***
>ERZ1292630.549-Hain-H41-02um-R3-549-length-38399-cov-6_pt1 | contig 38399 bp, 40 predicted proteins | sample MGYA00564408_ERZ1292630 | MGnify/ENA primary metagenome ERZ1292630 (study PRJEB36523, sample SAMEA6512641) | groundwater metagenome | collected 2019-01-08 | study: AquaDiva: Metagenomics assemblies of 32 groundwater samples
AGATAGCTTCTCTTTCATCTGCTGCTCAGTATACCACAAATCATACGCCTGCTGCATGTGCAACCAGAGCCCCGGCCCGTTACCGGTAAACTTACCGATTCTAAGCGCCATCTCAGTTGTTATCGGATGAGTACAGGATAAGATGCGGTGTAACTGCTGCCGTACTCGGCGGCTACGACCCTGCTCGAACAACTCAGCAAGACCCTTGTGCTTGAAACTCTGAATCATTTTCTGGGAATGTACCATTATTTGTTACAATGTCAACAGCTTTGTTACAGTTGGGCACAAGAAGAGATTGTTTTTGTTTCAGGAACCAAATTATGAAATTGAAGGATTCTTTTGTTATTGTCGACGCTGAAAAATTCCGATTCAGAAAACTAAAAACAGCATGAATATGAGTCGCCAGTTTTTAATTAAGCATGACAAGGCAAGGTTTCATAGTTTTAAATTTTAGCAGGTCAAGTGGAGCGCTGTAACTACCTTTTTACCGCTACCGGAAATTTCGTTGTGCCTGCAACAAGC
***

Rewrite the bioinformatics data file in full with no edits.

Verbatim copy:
>ERZ1292630.549-Hain-H41-02um-R3-549-length-38399-cov-6_pt1 | contig 38399 bp, 40 predicted proteins | sample MGYA00564408_ERZ1292630 | MGnify/ENA primary metagenome ERZ1292630 (study PRJEB36523, sample SAMEA6512641) | groundwater metagenome | collected 2019-01-08 | study: AquaDiva: Metagenomics assemblies of 32 groundwater samples
AGATAGCTTCTCTTTCATCTGCTGCTCAGTATACCACAAATCATACGCCTGCTGCATGTGCAACCAGAGCCCCGGCCCGTTACCGGTAAACTTACCGATTCTAAGCGCCATCTCAGTTGTTATCGGATGAGTACAGGATAAGATGCGGTGTAACTGCTGCCGTACTCGGCGGCTACGACCCTGCTCGAACAACTCAGCAAGACCCTTGTGCTTGAAACTCTGAATCATTTTCTGGGAATGTACCATTATTTGTTACAATGTCAACAGCTTTGTTACAGTTGGGCACAAGAAGAGATTGTTTTTGTTTCAGGAACCAAATTATGAAATTGAAGGATTCTTTTGTTATTGTCGACGCTGAAAAATTCCGATTCAGAAAACTAAAAACAGCATGAATATGAGTCGCCAGTTTTTAATTAAGCATGACAAGGCAAGGTTTCATAGTTTTAAATTTTAGCAGGTCAAGTGGAGCGCTGTAACTACCTTTTTACCGCTACCGGAAATTTCGTTGTGCCTGCAACAAGC